What do you find appealing about the Magpie/bird/animal motif?
While Insomnia Bird looks closely at black-billed magpies, I think birds in general are a very potent and important symbol. They can represent flight, lightness, or freedom. The sky, just like the undersea world, is a place that people can’t entirely comprehend. So there’s a sense of the unknown, and the humility that comes along with that, when we look at birds. We’ve innovated this incredible technology that allows us to fly across oceans like migratory birds — that’s one more aspect of nature we’ve “conquered” — but it requires enormous expenditures of labour and energy. It’s very expensive. Whereas birds can just do it.
“I think birds in general are a very potent and important symbol.”
But long before airplanes, all the depictions of supernatural beings (like angels) in various religions must have been at least partly inspired by birdwatching! And birds are prominent in myths and creation stories all over the world. The Raven, for example, makes appearances everywhere from the Hebrew Bible, to Norse mythology, to the West Coast of British Columbia.
Birds aren’t alone in this; similar cases could be made of course for bears, salmon, foxes, snakes, rabbits, and so on. Animals have always been regarded as potent symbols, and as messengers. One of my chapbooks is titled The First Metaphor, and that’s what it’s referring to: animals, other-than-human beings, as an important symbolic and linguistic element in prehistoric human thinking.
Earlier, you mentioned your first poetry collection Shift. Unlike the full-feathered image of a magpie on the front cover of Insomniac Bird, its cover depicts the carcass of what appears to be a crow. (I may be wrong on the bird identification). What are the other main differences between your two full collections?
I don’t know the bird species on the Shift cover exactly, but I think it’s a songbird. Maybe a sparrow? Anyway, aside from their covers, the two books are really quite different. Shift is more lyric poetry, and I wouldn’t call it experimental by any means; some of the nature writers it refers to (like Annie Dillard and Aldo Leopold) are downright old-fashioned! Shift was an attempt to connect nature poetry, and ecopoetry, with work poetry. Insomnia Bird covers those topics too, but in very different ways. And of course it’s set in the city of Edmonton, and it’s all about Edmonton, which is unique. It’s doing something entirely different formally as well: the poems and the physical pages in the two books look very different.
Going back to Insomnia Bird, I noticed that the word ‘magpie’ always began with a capital ‘M’. I have several theories: 1) the Magpie represented a ‘God’ or “’Goddess’ 2) you wanted the bird personified so you gave it a proper name, 3) you just wanted to mess with my head, 4) all of the above, 5) none of the above or 5) the Magpie insisted? What were you thinking?
I might not go as far as “God” or “Goddess” (but maybe I would?) — but the Magpie might be considered a Trickster figure, and is definitely a person in some sense. Is this anthropomorphic? Metaphorical? Spiritual? I won’t try to define it too precisely, but one of the underlying themes of the book is that I see Magpie as the Muse, or the genius loci — the spirit of the place — of Edmonton.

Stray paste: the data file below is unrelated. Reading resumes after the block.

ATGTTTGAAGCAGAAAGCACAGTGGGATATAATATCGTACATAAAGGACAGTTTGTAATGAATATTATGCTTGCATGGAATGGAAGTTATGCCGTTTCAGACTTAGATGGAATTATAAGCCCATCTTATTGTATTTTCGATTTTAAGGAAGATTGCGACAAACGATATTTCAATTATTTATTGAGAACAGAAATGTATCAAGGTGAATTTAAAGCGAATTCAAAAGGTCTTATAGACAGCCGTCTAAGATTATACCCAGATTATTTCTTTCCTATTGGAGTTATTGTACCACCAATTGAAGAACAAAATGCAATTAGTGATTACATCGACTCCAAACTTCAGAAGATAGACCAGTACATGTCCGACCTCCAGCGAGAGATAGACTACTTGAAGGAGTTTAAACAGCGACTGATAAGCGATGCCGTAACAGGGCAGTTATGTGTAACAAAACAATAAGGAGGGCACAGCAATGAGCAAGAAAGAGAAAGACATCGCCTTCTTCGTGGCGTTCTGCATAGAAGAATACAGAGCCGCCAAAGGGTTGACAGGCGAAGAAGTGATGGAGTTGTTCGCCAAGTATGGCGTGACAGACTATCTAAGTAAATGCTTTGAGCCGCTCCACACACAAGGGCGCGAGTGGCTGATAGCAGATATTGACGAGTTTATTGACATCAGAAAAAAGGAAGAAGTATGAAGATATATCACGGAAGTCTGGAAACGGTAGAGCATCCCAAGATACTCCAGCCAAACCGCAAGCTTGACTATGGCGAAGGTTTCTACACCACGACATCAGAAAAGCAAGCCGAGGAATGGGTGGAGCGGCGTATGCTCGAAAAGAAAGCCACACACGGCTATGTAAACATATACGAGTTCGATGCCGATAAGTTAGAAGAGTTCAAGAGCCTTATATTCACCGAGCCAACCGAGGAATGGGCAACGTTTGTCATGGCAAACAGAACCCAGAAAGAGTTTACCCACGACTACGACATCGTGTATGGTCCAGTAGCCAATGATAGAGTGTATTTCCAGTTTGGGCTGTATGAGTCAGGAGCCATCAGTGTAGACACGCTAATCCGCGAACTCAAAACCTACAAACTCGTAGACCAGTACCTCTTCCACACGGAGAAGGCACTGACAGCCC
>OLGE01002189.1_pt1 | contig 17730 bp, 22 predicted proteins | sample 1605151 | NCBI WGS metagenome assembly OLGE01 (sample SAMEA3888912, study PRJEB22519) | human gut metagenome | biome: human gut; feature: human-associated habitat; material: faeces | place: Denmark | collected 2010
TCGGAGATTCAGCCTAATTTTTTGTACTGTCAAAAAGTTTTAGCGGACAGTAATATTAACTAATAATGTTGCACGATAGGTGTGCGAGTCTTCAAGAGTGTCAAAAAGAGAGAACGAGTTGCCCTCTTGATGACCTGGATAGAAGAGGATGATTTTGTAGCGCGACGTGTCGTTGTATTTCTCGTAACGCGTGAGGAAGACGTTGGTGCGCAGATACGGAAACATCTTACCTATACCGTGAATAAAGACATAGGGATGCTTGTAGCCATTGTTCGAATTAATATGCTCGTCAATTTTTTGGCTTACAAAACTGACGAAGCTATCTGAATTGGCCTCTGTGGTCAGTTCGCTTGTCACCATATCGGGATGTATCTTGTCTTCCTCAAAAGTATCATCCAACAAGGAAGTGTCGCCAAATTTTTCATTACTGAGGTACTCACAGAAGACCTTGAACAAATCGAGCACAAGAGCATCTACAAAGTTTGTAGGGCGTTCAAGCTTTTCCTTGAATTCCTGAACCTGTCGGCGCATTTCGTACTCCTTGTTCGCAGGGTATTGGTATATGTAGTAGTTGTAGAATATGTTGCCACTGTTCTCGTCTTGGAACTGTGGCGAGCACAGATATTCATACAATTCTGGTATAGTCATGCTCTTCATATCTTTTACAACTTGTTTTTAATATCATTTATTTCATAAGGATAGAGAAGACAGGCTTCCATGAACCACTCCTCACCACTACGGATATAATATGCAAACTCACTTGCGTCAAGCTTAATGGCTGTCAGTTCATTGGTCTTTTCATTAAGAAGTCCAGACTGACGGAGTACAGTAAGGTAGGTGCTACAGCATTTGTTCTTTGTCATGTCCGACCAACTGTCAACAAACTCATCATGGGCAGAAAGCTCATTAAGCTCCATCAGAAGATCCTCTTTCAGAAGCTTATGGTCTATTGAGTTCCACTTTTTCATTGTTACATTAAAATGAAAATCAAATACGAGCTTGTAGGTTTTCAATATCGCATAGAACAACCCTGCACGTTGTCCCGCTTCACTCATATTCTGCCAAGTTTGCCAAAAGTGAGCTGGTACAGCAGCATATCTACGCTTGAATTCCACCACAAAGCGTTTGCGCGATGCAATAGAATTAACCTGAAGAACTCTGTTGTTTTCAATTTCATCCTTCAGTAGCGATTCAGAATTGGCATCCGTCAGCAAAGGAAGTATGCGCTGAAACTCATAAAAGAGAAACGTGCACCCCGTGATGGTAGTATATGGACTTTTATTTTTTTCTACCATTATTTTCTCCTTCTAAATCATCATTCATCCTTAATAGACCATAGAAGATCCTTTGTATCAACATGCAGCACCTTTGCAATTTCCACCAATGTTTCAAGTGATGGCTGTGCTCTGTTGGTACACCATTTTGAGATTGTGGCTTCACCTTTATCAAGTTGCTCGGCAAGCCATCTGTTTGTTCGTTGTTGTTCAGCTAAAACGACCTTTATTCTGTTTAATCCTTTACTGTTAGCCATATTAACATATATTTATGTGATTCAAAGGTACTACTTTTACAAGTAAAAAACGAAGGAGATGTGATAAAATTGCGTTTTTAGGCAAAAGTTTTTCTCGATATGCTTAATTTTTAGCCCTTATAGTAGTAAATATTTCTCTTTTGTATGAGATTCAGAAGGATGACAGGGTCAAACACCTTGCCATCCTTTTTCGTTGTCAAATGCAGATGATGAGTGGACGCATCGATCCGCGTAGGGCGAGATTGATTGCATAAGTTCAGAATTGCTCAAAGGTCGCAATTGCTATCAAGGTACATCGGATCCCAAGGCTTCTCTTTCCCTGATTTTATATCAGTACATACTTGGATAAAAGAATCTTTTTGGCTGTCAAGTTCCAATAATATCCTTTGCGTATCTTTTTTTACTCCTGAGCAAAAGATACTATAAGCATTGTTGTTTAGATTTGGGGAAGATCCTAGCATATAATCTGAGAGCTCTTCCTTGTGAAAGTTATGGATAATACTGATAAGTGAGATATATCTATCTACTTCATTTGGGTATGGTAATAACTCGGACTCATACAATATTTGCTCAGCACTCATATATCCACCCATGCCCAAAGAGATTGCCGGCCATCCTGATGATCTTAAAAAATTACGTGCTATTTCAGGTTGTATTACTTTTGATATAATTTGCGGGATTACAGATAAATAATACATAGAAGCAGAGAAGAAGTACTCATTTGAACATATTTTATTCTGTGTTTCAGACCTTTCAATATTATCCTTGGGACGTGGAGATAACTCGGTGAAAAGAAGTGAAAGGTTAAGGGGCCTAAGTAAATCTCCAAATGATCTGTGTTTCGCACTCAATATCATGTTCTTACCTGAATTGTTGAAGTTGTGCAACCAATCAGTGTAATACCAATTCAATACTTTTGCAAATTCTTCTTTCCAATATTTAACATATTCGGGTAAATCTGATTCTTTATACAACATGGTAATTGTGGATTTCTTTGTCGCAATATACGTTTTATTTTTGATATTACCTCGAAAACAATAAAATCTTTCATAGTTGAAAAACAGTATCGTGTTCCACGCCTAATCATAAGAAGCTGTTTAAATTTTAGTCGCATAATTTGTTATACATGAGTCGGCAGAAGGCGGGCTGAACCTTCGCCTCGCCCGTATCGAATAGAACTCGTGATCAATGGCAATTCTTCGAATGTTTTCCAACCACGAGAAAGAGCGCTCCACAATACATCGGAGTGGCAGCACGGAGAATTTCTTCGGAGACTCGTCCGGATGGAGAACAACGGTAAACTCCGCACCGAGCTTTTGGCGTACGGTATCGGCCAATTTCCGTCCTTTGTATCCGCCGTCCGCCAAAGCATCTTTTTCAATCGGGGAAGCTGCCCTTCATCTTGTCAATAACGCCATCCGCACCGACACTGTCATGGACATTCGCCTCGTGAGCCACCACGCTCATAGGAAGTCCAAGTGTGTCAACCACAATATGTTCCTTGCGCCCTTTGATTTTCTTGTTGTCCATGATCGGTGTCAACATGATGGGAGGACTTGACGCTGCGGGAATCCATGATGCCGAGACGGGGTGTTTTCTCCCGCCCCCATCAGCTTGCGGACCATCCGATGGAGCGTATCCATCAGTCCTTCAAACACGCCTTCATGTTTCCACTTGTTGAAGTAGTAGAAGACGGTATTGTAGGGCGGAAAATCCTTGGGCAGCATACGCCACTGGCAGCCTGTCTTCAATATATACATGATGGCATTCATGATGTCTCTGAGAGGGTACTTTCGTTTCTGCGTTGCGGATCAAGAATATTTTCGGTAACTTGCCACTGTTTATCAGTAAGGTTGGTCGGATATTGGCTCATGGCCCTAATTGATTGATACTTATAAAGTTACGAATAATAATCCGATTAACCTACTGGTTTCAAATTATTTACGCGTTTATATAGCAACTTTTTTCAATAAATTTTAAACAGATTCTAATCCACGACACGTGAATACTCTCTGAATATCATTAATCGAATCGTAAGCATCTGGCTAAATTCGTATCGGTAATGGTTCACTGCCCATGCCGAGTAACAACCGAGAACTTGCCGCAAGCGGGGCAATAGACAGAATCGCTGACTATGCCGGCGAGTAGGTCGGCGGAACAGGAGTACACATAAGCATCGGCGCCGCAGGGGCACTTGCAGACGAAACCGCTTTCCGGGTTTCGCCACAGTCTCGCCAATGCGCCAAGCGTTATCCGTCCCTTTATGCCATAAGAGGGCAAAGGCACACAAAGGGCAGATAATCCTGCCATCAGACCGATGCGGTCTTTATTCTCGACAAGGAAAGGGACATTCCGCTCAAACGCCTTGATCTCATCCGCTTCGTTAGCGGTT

Here’s another puzzle that kept me awake at night. The Magpie in your collection is heard counting, once in Hangul (Korean language) and once in Cree. Several of your longer poems are also numbered. Explain 1, 2, or 3 reasons for that.
Magpies also count in English in one or two poems. The association of magpies with numbers is a reference to the old rhyme, “One for sorrow, two for joy…” whereby the number of magpies you see will determine some aspect of your fortune — playfully at least, although at one time it was probably taken more seriously. There are also mathematical references to magpies, as expert nest architects. (That’s two reasons, I think?)
In addition to using epigraphs to set the tone for your poems, you have lifted (with credit) and scattered lines from birding books, planning manuals, and other government documents into the body of the work. Some of the lines were terribly dry especially in contrast to some of your more poetic and beautifully-written phrases. I gathered this mimicked the Magpie’s personality for collecting scraps of items for its nest. In a sense, you were creating partial found poems which I found effective for your message. What inspired you to use this technique for your book?
I initially worked with Harold Rhenisch on the Insomnia Bird manuscript. It was quite a process! But the collection really came together with the deliberate introduction of randomness, and play. I had already been collecting bits and pieces of found poetry, wording from Edmonton street signs and advertising, and from websites, public transit documents, and so on. Then we put all of it — the found texts, the randomly generated lines, and quotations and epigraphs from all different sources, with the poems I had already written — into a blender.
“The trick with the blender is, the poems can’t stay in there for too long.”
The trick with the blender is, the poems can’t stay in there for too long. Timing is everything! Not enough time in the blender, and the poems aren’t mixed up enough. You just get a list of stuff, or a page from a boring textbook. Too much time in there, on the other hand, and the poems become surreal, Dadaist, and that wasn’t my intention either. The desired blender setting is “Juxtaposition.” The dry ingredients (the city planning texts, for example) are meant to contrast with the other registers of speech, like humour, lyric poetry, and so on.